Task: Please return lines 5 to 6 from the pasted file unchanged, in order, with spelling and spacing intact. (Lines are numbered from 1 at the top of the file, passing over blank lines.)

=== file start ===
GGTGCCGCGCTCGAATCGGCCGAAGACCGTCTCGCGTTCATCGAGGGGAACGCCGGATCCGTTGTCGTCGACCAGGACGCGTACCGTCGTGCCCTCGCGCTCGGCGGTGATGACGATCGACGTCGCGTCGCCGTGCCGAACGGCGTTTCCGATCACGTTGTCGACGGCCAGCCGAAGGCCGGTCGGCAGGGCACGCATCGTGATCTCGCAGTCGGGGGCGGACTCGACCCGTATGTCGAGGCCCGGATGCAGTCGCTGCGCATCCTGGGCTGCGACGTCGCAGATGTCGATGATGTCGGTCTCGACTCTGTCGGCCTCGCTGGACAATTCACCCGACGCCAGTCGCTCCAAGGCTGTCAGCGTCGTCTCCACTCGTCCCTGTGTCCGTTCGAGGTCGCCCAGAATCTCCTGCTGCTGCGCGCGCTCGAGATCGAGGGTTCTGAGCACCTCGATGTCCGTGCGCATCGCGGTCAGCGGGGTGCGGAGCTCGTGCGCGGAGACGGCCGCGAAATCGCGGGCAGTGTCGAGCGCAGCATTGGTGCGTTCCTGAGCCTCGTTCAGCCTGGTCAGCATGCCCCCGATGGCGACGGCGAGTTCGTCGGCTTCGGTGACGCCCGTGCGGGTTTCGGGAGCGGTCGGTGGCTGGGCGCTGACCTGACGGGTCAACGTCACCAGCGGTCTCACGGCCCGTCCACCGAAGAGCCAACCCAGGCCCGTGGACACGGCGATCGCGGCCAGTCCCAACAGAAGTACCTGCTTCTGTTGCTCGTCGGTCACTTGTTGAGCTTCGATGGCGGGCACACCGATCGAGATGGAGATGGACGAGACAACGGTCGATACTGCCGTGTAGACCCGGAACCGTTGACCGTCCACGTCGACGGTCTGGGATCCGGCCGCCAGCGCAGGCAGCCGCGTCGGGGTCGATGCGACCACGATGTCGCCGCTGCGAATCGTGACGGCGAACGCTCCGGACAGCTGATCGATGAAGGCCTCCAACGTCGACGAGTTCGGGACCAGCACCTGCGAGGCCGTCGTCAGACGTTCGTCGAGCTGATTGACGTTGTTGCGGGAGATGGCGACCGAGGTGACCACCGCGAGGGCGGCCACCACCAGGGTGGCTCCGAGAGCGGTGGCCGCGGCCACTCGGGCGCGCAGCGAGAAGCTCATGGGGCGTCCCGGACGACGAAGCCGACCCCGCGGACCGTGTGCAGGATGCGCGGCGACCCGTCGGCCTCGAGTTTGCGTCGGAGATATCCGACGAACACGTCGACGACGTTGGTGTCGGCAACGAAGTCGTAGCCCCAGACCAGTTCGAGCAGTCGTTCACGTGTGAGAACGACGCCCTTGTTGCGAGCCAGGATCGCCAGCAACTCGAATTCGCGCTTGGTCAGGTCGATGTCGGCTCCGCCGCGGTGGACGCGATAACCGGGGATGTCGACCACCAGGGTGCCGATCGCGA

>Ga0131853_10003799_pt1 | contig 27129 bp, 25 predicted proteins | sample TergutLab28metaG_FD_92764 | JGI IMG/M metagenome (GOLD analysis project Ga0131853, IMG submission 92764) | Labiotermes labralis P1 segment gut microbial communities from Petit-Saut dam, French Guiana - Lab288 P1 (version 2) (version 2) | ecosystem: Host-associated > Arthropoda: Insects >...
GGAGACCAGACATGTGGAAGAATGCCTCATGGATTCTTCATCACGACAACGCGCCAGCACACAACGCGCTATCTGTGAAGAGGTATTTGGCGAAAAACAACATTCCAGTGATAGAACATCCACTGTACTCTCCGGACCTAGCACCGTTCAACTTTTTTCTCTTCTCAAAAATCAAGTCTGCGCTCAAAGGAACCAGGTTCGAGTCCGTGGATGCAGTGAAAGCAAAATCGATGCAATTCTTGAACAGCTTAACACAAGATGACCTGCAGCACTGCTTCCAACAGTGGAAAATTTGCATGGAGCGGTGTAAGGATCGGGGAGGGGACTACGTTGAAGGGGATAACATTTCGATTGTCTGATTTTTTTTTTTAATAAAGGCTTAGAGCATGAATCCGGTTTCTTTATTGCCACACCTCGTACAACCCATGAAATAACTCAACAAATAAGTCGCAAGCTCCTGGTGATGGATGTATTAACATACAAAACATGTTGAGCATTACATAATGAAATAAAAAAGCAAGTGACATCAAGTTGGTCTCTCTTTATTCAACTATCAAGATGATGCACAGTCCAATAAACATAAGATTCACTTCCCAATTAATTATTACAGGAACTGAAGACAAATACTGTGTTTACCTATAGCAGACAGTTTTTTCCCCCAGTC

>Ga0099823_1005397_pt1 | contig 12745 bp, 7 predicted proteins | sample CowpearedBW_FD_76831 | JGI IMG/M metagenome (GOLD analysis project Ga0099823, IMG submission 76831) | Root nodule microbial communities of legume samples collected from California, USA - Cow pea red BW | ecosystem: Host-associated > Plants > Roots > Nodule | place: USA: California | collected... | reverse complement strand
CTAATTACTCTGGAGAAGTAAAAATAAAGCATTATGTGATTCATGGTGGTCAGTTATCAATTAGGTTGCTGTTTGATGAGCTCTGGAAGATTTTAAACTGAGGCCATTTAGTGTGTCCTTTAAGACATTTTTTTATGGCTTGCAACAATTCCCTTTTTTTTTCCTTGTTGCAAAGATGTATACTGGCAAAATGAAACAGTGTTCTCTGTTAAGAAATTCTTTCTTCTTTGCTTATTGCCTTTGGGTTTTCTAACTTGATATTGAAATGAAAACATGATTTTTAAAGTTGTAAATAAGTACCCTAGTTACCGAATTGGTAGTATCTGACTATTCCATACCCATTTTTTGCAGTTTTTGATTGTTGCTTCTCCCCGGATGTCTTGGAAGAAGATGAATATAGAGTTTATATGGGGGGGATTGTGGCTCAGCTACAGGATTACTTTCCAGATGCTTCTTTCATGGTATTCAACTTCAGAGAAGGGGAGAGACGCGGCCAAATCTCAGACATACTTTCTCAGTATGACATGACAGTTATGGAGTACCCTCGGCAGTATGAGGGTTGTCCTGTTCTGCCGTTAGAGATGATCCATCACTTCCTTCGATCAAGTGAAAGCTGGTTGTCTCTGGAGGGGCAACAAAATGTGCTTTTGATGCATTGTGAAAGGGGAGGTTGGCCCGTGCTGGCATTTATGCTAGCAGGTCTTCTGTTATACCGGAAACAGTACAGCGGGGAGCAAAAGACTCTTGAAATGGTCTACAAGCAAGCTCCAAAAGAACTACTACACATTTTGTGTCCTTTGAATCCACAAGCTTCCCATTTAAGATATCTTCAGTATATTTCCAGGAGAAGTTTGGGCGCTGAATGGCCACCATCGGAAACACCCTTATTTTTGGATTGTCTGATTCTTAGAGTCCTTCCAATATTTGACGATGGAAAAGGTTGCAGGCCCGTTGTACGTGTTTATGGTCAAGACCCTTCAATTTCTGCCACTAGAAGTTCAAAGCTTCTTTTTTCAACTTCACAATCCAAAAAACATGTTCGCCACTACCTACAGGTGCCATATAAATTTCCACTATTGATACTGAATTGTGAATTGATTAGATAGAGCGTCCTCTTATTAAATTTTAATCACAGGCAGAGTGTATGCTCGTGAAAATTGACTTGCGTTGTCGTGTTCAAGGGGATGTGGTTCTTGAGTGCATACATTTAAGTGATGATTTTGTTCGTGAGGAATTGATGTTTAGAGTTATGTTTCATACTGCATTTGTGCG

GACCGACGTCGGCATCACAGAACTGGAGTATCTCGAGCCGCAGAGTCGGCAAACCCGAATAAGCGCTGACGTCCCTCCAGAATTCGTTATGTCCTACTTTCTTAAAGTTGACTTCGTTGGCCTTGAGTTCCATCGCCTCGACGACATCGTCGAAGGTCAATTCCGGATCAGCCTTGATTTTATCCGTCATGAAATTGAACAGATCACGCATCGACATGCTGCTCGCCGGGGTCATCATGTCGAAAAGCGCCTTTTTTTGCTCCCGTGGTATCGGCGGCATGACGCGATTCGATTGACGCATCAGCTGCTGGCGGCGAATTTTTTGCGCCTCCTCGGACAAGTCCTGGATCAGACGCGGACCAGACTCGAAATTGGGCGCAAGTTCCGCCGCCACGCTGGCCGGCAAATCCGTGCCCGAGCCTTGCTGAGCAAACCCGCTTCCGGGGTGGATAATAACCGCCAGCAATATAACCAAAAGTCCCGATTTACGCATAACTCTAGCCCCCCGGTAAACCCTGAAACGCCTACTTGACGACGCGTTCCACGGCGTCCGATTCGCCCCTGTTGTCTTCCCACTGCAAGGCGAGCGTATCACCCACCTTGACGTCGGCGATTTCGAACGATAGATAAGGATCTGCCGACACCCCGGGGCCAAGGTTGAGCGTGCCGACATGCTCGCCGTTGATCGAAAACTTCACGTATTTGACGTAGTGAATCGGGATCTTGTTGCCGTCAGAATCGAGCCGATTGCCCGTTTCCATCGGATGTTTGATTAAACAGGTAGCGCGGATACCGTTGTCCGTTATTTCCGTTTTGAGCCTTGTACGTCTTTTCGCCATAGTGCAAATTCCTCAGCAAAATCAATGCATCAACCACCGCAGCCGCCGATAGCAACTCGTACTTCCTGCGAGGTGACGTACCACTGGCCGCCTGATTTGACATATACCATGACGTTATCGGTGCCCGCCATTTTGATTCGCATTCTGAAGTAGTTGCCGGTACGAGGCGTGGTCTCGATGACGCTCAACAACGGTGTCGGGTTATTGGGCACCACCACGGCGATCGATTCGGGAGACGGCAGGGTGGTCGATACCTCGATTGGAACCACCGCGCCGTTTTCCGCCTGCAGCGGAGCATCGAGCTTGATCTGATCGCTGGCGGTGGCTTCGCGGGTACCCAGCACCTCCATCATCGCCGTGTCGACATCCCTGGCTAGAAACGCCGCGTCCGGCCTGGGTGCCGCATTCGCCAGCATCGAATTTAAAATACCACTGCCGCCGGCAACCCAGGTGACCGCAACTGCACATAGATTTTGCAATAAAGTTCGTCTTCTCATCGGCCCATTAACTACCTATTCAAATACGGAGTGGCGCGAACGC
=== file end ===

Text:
CTAATTACTCTGGAGAAGTAAAAATAAAGCATTATGTGATTCATGGTGGTCAGTTATCAATTAGGTTGCTGTTTGATGAGCTCTGGAAGATTTTAAACTGAGGCCATTTAGTGTGTCCTTTAAGACATTTTTTTATGGCTTGCAACAATTCCCTTTTTTTTTCCTTGTTGCAAAGATGTATACTGGCAAAATGAAACAGTGTTCTCTGTTAAGAAATTCTTTCTTCTTTGCTTATTGCCTTTGGGTTTTCTAACTTGATATTGAAATGAAAACATGATTTTTAAAGTTGTAAATAAGTACCCTAGTTACCGAATTGGTAGTATCTGACTATTCCATACCCATTTTTTGCAGTTTTTGATTGTTGCTTCTCCCCGGATGTCTTGGAAGAAGATGAATATAGAGTTTATATGGGGGGGATTGTGGCTCAGCTACAGGATTACTTTCCAGATGCTTCTTTCATGGTATTCAACTTCAGAGAAGGGGAGAGACGCGGCCAAATCTCAGACATACTTTCTCAGTATGACATGACAGTTATGGAGTACCCTCGGCAGTATGAGGGTTGTCCTGTTCTGCCGTTAGAGATGATCCATCACTTCCTTCGATCAAGTGAAAGCTGGTTGTCTCTGGAGGGGCAACAAAATGTGCTTTTGATGCATTGTGAAAGGGGAGGTTGGCCCGTGCTGGCATTTATGCTAGCAGGTCTTCTGTTATACCGGAAACAGTACAGCGGGGAGCAAAAGACTCTTGAAATGGTCTACAAGCAAGCTCCAAAAGAACTACTACACATTTTGTGTCCTTTGAATCCACAAGCTTCCCATTTAAGATATCTTCAGTATATTTCCAGGAGAAGTTTGGGCGCTGAATGGCCACCATCGGAAACACCCTTATTTTTGGATTGTCTGATTCTTAGAGTCCTTCCAATATTTGACGATGGAAAAGGTTGCAGGCCCGTTGTACGTGTTTATGGTCAAGACCCTTCAATTTCTGCCACTAGAAGTTCAAAGCTTCTTTTTTCAACTTCACAATCCAAAAAACATGTTCGCCACTACCTACAGGTGCCATATAAATTTCCACTATTGATACTGAATTGTGAATTGATTAGATAGAGCGTCCTCTTATTAAATTTTAATCACAGGCAGAGTGTATGCTCGTGAAAATTGACTTGCGTTGTCGTGTTCAAGGGGATGTGGTTCTTGAGTGCATACATTTAAGTGATGATTTTGTTCGTGAGGAATTGATGTTTAGAGTTATGTTTCATACTGCATTTGTGCG

GACCGACGTCGGCATCACAGAACTGGAGTATCTCGAGCCGCAGAGTCGGCAAACCCGAATAAGCGCTGACGTCCCTCCAGAATTCGTTATGTCCTACTTTCTTAAAGTTGACTTCGTTGGCCTTGAGTTCCATCGCCTCGACGACATCGTCGAAGGTCAATTCCGGATCAGCCTTGATTTTATCCGTCATGAAATTGAACAGATCACGCATCGACATGCTGCTCGCCGGGGTCATCATGTCGAAAAGCGCCTTTTTTTGCTCCCGTGGTATCGGCGGCATGACGCGATTCGATTGACGCATCAGCTGCTGGCGGCGAATTTTTTGCGCCTCCTCGGACAAGTCCTGGATCAGACGCGGACCAGACTCGAAATTGGGCGCAAGTTCCGCCGCCACGCTGGCCGGCAAATCCGTGCCCGAGCCTTGCTGAGCAAACCCGCTTCCGGGGTGGATAATAACCGCCAGCAATATAACCAAAAGTCCCGATTTACGCATAACTCTAGCCCCCCGGTAAACCCTGAAACGCCTACTTGACGACGCGTTCCACGGCGTCCGATTCGCCCCTGTTGTCTTCCCACTGCAAGGCGAGCGTATCACCCACCTTGACGTCGGCGATTTCGAACGATAGATAAGGATCTGCCGACACCCCGGGGCCAAGGTTGAGCGTGCCGACATGCTCGCCGTTGATCGAAAACTTCACGTATTTGACGTAGTGAATCGGGATCTTGTTGCCGTCAGAATCGAGCCGATTGCCCGTTTCCATCGGATGTTTGATTAAACAGGTAGCGCGGATACCGTTGTCCGTTATTTCCGTTTTGAGCCTTGTACGTCTTTTCGCCATAGTGCAAATTCCTCAGCAAAATCAATGCATCAACCACCGCAGCCGCCGATAGCAACTCGTACTTCCTGCGAGGTGACGTACCACTGGCCGCCTGATTTGACATATACCATGACGTTATCGGTGCCCGCCATTTTGATTCGCATTCTGAAGTAGTTGCCGGTACGAGGCGTGGTCTCGATGACGCTCAACAACGGTGTCGGGTTATTGGGCACCACCACGGCGATCGATTCGGGAGACGGCAGGGTGGTCGATACCTCGATTGGAACCACCGCGCCGTTTTCCGCCTGCAGCGGAGCATCGAGCTTGATCTGATCGCTGGCGGTGGCTTCGCGGGTACCCAGCACCTCCATCATCGCCGTGTCGACATCCCTGGCTAGAAACGCCGCGTCCGGCCTGGGTGCCGCATTCGCCAGCATCGAATTTAAAATACCACTGCCGCCGGCAACCCAGGTGACCGCAACTGCACATAGATTTTGCAATAAAGTTCGTCTTCTCATCGGCCCATTAACTACCTATTCAAATACGGAGTGGCGCGAACGC